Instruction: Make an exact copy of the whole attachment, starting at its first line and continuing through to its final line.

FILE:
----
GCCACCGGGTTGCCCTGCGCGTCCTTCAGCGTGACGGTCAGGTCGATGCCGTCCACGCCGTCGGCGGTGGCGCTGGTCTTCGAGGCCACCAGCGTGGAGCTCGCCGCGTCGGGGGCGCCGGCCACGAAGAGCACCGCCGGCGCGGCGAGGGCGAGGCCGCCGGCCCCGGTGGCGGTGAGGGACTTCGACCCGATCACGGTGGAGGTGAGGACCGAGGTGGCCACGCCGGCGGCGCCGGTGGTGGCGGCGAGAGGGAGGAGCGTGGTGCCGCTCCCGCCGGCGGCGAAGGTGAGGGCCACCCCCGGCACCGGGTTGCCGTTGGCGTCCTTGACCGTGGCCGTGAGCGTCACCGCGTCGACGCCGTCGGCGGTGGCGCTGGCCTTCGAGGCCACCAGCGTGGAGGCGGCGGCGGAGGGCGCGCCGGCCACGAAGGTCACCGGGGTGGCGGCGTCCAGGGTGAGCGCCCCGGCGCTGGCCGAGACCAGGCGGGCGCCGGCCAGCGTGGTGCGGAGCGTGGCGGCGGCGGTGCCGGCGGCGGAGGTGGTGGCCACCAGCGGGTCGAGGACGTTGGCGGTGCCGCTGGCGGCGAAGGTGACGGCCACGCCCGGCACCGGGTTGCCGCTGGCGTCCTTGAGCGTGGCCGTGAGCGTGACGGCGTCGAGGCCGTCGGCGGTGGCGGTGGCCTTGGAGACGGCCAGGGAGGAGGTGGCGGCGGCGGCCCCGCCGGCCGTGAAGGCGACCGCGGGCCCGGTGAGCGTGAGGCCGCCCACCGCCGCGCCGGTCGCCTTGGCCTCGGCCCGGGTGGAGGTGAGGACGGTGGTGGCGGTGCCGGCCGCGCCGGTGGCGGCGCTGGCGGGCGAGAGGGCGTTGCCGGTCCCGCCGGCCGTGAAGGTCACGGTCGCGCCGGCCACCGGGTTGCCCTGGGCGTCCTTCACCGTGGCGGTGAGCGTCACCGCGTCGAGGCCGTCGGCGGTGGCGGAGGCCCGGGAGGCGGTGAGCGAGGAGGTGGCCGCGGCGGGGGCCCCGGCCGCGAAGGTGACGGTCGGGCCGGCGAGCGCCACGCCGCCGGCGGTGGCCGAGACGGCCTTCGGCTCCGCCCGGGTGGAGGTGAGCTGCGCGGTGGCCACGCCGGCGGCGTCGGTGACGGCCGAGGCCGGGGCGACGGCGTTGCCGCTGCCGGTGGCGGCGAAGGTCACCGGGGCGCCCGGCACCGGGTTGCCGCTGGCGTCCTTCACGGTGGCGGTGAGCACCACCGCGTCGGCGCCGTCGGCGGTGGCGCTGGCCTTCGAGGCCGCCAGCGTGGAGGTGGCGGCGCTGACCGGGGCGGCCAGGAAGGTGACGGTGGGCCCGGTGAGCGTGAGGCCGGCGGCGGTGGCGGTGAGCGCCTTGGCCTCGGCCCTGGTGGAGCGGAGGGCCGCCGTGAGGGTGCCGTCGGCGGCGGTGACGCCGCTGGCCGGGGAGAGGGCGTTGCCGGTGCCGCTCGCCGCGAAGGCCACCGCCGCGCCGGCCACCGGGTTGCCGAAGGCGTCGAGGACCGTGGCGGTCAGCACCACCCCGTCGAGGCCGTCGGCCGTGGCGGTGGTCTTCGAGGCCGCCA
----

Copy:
GCCACCGGGTTGCCCTGCGCGTCCTTCAGCGTGACGGTCAGGTCGATGCCGTCCACGCCGTCGGCGGTGGCGCTGGTCTTCGAGGCCACCAGCGTGGAGCTCGCCGCGTCGGGGGCGCCGGCCACGAAGAGCACCGCCGGCGCGGCGAGGGCGAGGCCGCCGGCCCCGGTGGCGGTGAGGGACTTCGACCCGATCACGGTGGAGGTGAGGACCGAGGTGGCCACGCCGGCGGCGCCGGTGGTGGCGGCGAGAGGGAGGAGCGTGGTGCCGCTCCCGCCGGCGGCGAAGGTGAGGGCCACCCCCGGCACCGGGTTGCCGTTGGCGTCCTTGACCGTGGCCGTGAGCGTCACCGCGTCGACGCCGTCGGCGGTGGCGCTGGCCTTCGAGGCCACCAGCGTGGAGGCGGCGGCGGAGGGCGCGCCGGCCACGAAGGTCACCGGGGTGGCGGCGTCCAGGGTGAGCGCCCCGGCGCTGGCCGAGACCAGGCGGGCGCCGGCCAGCGTGGTGCGGAGCGTGGCGGCGGCGGTGCCGGCGGCGGAGGTGGTGGCCACCAGCGGGTCGAGGACGTTGGCGGTGCCGCTGGCGGCGAAGGTGACGGCCACGCCCGGCACCGGGTTGCCGCTGGCGTCCTTGAGCGTGGCCGTGAGCGTGACGGCGTCGAGGCCGTCGGCGGTGGCGGTGGCCTTGGAGACGGCCAGGGAGGAGGTGGCGGCGGCGGCCCCGCCGGCCGTGAAGGCGACCGCGGGCCCGGTGAGCGTGAGGCCGCCCACCGCCGCGCCGGTCGCCTTGGCCTCGGCCCGGGTGGAGGTGAGGACGGTGGTGGCGGTGCCGGCCGCGCCGGTGGCGGCGCTGGCGGGCGAGAGGGCGTTGCCGGTCCCGCCGGCCGTGAAGGTCACGGTCGCGCCGGCCACCGGGTTGCCCTGGGCGTCCTTCACCGTGGCGGTGAGCGTCACCGCGTCGAGGCCGTCGGCGGTGGCGGAGGCCCGGGAGGCGGTGAGCGAGGAGGTGGCCGCGGCGGGGGCCCCGGCCGCGAAGGTGACGGTCGGGCCGGCGAGCGCCACGCCGCCGGCGGTGGCCGAGACGGCCTTCGGCTCCGCCCGGGTGGAGGTGAGCTGCGCGGTGGCCACGCCGGCGGCGTCGGTGACGGCCGAGGCCGGGGCGACGGCGTTGCCGCTGCCGGTGGCGGCGAAGGTCACCGGGGCGCCCGGCACCGGGTTGCCGCTGGCGTCCTTCACGGTGGCGGTGAGCACCACCGCGTCGGCGCCGTCGGCGGTGGCGCTGGCCTTCGAGGCCGCCAGCGTGGAGGTGGCGGCGCTGACCGGGGCGGCCAGGAAGGTGACGGTGGGCCCGGTGAGCGTGAGGCCGGCGGCGGTGGCGGTGAGCGCCTTGGCCTCGGCCCTGGTGGAGCGGAGGGCCGCCGTGAGGGTGCCGTCGGCGGCGGTGACGCCGCTGGCCGGGGAGAGGGCGTTGCCGGTGCCGCTCGCCGCGAAGGCCACCGCCGCGCCGGCCACCGGGTTGCCGAAGGCGTCGAGGACCGTGGCGGTCAGCACCACCCCGTCGAGGCCGTCGGCCGTGGCGGTGGTCTTCGAGGCCGCCA